Can you tell I’m excited about this? Ever since my first sip of Chimay and learning about the one Trappist beer that couldn’t be obtain in the US, I’ve been on a quest to get a hold of some Westvleteren – without spending an arm and a leg to obtaining it on the gray market! Thus, your insight has been invaluable. Thanks again for your help!


  4. jwpiper said


    Here’s the deal:
    1) They post about 3 weeks ahead their schedule (first link in the post). Be prepared that they may not have the 12 available while you’re there – it happens. It’s happened to me several times. And now the last several times all they’ve had is the 12 and I’ve been itching for the 8 (a deliciously underrated beer).
    2) You’re a bit fortunate that you’ll be there over 2 weeks – often they have no beer one week or will switch which beer is available over the weekend. It’s unpredictable. But this gives you your best chance of getting the beer you want while you’re there.
    3) Find out what airline you’ll be taking and what their baggage limitations are. Usually you can take 50 lbs for free and you can pay for up to 100 lbs. This would change if you’re an Elite flyer of flying first class (usually free to the maximum weight) or if you’re flying an airline like Continental (max weight 70 lbs). Once you figure all this out, let me know and I’ll tell you exactly how many beers you can take per piece of luggage and the best way to pack them up (as well as where to go to do so). When in doubt, call the airline.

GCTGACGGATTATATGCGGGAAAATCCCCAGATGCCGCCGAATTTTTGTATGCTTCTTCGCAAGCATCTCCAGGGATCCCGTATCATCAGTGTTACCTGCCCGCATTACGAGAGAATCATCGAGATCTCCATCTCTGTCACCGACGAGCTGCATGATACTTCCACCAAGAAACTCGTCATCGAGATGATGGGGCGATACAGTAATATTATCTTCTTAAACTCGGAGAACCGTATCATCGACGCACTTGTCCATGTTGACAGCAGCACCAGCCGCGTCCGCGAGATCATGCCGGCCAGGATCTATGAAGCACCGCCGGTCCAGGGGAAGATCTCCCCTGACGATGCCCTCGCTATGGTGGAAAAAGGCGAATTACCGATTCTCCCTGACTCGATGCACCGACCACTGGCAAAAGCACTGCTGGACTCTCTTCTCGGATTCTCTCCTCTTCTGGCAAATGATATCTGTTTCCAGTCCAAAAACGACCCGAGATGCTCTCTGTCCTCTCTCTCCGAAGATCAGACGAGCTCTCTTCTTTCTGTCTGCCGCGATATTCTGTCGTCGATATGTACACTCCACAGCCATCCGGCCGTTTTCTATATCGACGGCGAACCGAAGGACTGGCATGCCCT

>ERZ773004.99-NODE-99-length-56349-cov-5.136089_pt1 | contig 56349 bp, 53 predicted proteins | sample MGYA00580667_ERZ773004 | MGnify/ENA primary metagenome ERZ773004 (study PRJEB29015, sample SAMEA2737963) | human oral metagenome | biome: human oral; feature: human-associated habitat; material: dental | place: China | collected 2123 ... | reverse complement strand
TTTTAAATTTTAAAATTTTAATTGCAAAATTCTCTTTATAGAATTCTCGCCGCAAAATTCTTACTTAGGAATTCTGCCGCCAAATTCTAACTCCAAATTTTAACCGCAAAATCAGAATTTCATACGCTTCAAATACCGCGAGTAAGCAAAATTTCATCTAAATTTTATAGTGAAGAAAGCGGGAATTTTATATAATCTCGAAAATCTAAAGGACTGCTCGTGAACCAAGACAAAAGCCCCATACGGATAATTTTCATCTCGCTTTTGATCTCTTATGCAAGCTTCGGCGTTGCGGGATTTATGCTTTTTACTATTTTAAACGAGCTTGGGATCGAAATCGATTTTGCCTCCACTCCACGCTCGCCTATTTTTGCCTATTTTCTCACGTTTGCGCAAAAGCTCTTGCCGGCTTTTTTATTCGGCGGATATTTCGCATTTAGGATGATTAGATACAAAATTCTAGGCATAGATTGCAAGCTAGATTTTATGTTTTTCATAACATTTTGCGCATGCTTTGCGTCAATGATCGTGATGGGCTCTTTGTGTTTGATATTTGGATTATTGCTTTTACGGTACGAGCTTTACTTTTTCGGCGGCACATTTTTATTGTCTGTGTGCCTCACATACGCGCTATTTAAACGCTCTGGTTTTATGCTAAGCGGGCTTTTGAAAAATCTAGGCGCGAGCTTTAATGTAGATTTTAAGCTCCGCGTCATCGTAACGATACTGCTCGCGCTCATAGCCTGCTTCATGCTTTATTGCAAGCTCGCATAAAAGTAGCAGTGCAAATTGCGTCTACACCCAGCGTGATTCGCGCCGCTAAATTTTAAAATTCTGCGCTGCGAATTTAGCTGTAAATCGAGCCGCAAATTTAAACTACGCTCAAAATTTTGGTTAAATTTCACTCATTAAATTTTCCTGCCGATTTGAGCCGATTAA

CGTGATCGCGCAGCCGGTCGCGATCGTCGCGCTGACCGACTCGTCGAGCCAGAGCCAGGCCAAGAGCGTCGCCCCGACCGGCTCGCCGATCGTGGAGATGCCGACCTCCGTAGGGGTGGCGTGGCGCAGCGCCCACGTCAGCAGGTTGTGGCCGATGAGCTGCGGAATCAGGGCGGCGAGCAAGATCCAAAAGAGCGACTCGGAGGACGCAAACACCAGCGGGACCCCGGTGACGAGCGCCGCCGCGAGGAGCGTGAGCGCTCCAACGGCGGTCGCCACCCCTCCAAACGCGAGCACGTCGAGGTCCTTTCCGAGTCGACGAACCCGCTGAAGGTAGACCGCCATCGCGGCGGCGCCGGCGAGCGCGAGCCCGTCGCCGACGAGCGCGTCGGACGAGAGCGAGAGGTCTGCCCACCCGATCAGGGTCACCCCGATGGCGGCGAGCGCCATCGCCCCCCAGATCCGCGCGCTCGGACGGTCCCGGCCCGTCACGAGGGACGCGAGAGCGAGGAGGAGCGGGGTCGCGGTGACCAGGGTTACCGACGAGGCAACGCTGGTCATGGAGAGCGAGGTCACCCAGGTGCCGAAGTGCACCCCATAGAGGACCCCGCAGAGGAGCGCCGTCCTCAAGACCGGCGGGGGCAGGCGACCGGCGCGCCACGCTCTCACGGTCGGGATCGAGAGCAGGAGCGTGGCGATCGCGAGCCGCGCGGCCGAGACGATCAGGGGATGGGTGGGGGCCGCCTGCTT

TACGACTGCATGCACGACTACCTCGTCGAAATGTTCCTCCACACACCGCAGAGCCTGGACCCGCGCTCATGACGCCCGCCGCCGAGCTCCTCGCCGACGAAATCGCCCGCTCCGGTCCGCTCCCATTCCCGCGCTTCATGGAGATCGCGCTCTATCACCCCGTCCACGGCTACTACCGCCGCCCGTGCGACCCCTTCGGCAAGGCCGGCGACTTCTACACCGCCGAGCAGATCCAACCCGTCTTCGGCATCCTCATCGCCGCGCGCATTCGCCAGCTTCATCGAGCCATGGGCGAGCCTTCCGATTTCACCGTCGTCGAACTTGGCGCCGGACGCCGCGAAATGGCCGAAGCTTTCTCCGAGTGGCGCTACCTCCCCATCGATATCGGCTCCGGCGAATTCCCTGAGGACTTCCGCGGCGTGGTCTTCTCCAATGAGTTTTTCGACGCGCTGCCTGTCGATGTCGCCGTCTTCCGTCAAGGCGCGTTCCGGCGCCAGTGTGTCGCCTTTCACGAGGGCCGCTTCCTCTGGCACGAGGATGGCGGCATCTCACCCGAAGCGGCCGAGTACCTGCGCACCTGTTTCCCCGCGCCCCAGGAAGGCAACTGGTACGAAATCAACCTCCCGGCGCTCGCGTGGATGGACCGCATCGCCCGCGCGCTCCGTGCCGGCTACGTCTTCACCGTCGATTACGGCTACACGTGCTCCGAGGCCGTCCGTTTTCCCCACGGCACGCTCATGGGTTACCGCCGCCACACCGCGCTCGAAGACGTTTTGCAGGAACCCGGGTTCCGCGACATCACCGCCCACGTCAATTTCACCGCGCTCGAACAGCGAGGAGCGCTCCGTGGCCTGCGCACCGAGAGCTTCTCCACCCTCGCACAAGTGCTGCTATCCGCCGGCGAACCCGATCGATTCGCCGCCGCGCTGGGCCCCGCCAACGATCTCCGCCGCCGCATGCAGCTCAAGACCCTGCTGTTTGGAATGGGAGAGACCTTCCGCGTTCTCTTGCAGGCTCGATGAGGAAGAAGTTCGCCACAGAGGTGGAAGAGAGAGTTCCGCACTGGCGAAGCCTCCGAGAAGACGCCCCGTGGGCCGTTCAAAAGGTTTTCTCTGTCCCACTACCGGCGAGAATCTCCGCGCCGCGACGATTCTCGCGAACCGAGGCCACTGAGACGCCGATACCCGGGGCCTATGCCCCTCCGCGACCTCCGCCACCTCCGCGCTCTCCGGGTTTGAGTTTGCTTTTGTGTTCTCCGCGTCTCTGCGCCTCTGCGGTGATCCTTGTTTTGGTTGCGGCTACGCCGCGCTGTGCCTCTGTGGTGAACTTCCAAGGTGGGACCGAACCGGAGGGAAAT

4) Fortunately, there are two of you traveling, so that normally means 4 50+ lbs bags depending on how light you pack (my wife and I always carry our clothes, etc on). This is more beer than you’ll be able to get from the abbey anyway.
    5) As far as calling to reserve – my mind is that you never want to risk it. If anything, I’ve found that the second or third day are easier to get through on, but I’d feel like a putz if I couldn’t get through on the last possible day. So I generally start the process on the first day and don’t stop till I get through. With the 6 hour difference from EST and a 09:30-12:00 call window, you’re guaranteed to feel it the next day. But then again, the next day you’ll know you’ll be getting Westvleteren 8 or 12 and the adrenaline will carry you through.

    Just post on here when you’ve got some more info or are closer to the trip.

    • Thom said

      Hey, Jon! My Belgium trip is only a month away and I’m getting excited (and anxious)! I’ve been checking the Saint Sixtus of Westvleteren website regularly for the past week and I’m a bit confused. As of today, reservations are being accepted through tomorrow, then there is nothing for the rest of June and the first few days of July. Likewise, there are posted pickup times from now until the beginning of July. Am I correct in assuming that the reservation times posted are for the pickup times that are also posted? In other words, they are not taking reservations now for the dates I will be there in a month, right?

      Hey, so do you have any suggestions for “must sees” while we’re over there? Specifically for Bruges, Antwerp or Brussels? So far the itinerary is pretty flexible based on when/if I get a reservation for the Westvleteren. Regardless of whether that happens, those are the major cities we are planning on hitting.